Friday, August 13, 2004

The eye of Charley

Friday, August 13, 2004 Posted: 3:30 PM EDT (1930 GMT)

MIAMI, Florida (CNN) -- Hurricane Charley, now a powerful Category 4 storm, is expected to make landfall in west Florida's Charlotte Harbor before 4 p.m. ET, the National Weather Service reports.

Hurricane Charley's winds had increased to 145 mph (233 kph), with higher gusts.

The storm was headed toward the Fort Myers-Port Charlotte area, after jogging slightly to the right, said Ed Rappaport, deputy director of the National Hurricane Center in Miami.

Originally, Charley was expected to make landfall at Tampa to the north.

At 2 p.m. ET, the storm was centered 60 miles (96 km) south-southwest of Fort Myers, moving to the north-northeast at 20 mph (32 kph), according to the National Hurricane Center.

"The track is a little bit to the right of where we had it before but still well within our hurricane warning area on the southwest coast (of Florida)," Rappaport told CNN.

While he was being interviewed, the hurricane evolved from Category 3 storm to Category 4.

A Category 4 has winds from 131 to 155 mph and is capable of doing extreme damage with heavy flooding.

"It's even stronger than we estimated only an hour or two ago," Rappaport said.

The eye of the storm was 10 miles wide.

The hurricane center predicted the center of the storm would make landfall later Friday afternoon near Charlotte Harbor, about 26 miles (41 km) northwest of Fort Myers.

Hurricanes are classified as categories 1 to 5 on the Saffir-Simpson hurricane scale. A Category 4 storm has winds of between 131-155 mph (201-249 kph).

Emergency officials issued evacuation warnings from the Florida Keys up through southwest Florida into the heavily populated Tampa Bay area.

About 1.9 million people have been urged to evacuate, Florida state emergency management center spokeswoman Kristy Campbell told The Associated Press.

Governor urges haste

Florida Gov. Jeb Bush Friday said that residents who have not heeded the warnings need to act quickly.

"When gale force winds start hitting the area, which will happen soon ... law enforcement officials ... will be seeking refuge as well," Bush said.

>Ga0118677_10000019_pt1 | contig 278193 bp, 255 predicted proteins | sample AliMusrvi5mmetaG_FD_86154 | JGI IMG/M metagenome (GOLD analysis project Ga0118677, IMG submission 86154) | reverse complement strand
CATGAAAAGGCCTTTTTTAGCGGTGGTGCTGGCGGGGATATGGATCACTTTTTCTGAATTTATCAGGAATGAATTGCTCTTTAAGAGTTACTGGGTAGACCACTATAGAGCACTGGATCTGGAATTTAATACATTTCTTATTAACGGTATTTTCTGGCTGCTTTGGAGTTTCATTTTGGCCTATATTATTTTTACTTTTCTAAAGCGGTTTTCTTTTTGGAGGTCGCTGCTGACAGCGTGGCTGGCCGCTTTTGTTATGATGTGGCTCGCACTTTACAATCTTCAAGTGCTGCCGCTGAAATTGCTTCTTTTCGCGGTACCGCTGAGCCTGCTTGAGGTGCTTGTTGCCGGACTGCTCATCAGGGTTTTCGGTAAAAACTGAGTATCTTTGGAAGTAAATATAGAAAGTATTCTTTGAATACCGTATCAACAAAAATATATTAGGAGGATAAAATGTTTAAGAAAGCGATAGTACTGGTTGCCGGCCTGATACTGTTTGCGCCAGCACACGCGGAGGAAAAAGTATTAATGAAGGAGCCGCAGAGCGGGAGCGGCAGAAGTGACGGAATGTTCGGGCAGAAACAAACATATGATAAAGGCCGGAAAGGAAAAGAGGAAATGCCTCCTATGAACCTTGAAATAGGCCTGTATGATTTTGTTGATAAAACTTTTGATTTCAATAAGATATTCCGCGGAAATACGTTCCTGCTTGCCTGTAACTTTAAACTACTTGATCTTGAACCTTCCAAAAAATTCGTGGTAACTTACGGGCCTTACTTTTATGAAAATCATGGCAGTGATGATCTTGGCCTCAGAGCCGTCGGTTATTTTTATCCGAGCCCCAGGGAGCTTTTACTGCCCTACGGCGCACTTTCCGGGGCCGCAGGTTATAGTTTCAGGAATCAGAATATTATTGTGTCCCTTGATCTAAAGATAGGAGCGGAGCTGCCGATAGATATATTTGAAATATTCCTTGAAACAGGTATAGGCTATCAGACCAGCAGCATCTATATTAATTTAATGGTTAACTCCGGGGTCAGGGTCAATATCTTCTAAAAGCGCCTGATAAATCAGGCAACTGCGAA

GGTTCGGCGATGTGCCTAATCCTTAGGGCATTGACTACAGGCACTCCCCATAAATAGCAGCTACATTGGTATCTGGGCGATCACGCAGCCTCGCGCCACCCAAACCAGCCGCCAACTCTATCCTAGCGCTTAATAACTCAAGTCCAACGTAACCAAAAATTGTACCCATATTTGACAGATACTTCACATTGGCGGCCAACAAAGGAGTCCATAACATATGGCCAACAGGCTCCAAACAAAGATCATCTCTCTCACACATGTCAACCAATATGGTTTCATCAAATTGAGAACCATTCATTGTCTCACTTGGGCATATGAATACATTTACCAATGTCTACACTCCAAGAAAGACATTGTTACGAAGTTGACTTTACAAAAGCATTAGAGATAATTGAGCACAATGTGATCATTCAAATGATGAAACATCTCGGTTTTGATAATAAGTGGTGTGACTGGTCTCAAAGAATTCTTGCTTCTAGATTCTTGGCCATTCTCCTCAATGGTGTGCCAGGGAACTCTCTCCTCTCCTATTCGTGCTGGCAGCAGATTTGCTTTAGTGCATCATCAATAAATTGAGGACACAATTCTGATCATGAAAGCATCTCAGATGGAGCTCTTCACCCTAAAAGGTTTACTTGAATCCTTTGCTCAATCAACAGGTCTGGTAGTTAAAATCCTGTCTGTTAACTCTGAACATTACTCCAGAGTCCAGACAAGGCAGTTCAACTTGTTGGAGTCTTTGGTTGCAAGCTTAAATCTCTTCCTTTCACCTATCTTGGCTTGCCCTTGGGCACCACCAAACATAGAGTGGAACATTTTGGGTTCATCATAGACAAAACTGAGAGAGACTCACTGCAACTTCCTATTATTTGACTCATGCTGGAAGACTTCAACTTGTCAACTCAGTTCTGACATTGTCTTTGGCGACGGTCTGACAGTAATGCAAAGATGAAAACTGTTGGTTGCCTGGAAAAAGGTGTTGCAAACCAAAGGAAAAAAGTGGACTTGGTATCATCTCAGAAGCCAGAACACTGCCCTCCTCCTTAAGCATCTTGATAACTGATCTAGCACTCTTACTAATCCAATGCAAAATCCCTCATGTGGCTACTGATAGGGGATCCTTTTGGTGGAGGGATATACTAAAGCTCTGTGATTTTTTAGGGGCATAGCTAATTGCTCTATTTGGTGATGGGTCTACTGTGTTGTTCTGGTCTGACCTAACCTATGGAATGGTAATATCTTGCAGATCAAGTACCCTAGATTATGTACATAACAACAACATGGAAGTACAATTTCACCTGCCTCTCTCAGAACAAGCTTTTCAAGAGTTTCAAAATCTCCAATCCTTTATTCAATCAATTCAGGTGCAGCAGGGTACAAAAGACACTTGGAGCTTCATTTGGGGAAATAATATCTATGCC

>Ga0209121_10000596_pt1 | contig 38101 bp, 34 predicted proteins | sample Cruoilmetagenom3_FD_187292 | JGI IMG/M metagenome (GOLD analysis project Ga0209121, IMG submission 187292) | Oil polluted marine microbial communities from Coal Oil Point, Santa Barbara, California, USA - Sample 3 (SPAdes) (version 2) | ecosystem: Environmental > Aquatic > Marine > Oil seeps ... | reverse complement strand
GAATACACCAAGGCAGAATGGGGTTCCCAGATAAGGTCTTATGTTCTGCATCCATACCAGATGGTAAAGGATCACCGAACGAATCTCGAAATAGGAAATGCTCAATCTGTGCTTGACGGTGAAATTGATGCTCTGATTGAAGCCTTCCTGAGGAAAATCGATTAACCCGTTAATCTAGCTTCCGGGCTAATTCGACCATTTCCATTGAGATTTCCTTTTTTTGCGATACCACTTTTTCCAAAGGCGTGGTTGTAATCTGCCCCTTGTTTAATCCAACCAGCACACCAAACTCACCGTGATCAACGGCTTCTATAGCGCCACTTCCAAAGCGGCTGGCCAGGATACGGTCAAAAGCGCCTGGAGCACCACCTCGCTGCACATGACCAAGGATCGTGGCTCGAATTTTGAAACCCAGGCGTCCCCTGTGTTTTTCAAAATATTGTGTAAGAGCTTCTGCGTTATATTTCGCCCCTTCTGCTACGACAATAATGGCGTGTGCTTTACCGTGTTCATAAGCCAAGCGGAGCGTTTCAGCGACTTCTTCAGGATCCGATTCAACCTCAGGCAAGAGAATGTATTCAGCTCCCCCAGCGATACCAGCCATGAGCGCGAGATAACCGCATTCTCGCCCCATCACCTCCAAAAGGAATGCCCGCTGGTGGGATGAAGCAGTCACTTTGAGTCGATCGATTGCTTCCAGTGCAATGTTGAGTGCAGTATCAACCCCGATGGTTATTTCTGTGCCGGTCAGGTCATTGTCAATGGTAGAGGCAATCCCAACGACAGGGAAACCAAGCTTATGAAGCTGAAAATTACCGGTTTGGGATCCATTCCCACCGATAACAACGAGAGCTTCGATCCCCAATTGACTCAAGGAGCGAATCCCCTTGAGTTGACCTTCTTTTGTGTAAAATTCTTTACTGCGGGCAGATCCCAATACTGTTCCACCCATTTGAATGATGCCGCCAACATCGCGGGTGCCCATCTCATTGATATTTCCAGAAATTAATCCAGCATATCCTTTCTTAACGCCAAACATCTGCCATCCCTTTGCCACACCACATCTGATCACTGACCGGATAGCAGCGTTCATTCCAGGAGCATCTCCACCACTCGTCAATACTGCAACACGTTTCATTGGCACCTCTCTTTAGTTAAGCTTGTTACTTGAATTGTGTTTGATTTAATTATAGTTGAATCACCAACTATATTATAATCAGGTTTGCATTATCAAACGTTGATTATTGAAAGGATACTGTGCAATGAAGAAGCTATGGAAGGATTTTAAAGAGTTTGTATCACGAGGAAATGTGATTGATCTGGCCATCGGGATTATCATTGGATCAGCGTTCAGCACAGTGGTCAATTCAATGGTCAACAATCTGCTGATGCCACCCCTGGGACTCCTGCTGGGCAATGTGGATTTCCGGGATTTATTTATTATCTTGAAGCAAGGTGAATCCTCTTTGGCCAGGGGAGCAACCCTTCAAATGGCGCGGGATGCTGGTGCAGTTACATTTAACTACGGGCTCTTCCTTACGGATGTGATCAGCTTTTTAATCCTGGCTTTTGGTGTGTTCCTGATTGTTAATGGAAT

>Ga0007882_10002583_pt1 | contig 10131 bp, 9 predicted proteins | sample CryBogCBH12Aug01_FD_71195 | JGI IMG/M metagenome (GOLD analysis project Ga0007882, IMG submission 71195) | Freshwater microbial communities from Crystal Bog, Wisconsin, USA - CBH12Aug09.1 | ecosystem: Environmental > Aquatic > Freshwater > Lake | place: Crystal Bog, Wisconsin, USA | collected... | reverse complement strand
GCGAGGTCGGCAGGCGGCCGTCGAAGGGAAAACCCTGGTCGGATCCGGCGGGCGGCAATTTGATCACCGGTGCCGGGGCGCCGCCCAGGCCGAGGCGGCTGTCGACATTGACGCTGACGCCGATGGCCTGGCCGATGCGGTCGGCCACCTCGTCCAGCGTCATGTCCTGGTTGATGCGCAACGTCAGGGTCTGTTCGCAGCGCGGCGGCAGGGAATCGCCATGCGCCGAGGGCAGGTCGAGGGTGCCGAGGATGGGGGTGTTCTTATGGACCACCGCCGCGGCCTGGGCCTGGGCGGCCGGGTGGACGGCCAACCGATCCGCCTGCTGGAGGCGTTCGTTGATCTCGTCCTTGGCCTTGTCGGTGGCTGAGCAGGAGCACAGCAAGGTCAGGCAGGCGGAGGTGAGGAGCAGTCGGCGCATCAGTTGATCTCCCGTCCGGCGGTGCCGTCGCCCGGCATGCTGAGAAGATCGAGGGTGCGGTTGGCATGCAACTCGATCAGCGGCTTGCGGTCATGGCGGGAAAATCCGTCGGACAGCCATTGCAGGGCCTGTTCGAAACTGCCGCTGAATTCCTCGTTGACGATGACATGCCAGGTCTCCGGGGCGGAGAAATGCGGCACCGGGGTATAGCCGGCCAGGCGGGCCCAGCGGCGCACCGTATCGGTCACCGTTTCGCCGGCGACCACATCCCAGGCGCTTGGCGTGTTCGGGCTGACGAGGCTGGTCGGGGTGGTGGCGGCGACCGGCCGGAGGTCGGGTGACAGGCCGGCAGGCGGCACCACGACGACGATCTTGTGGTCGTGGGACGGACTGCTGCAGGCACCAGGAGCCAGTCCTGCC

"This is not a time to be getting on the interstate."

Bush told reporters he talked to his brother, President Bush, Friday and asked him for a presidential disaster declaration.

"I told him this is a devastating storm," Jeb Bush said.

The declaration will allow the application process to begin for Small Business Administration and other loans.

The Office of Emergency Management said 49 shelters were open statewide.

The airports in Tampa, Fort Myers, Sarasota, St. Petersburg and Key West were closed. Orlando's last flight departure was 5 p.m. Friday; service was expected to resume at 10 a.m. Saturday. Trains scheduled to leave New York for Miami were canceled.

Almost all of the 6,500 military members and residents stationed at Tampa's MacDill Air Force Base have been evacuated.

Aircraft have been moved to bases in Kansas, Nevada and Maine, a base spokesman said.

The Navy also began moving 12 ships from its Naval Station Mayport, near Jacksonville, into the Atlantic and out of the path of the storm, Navy officials said Friday.

Thursday night and early Friday, Charley roared through Cuba, ripping roofs, downing power lines and pulling up huge palm trees.

Havana had high winds and heavy rain, but there were no reports of casualties.

A hurricane warning for the island was lifted Friday morning.

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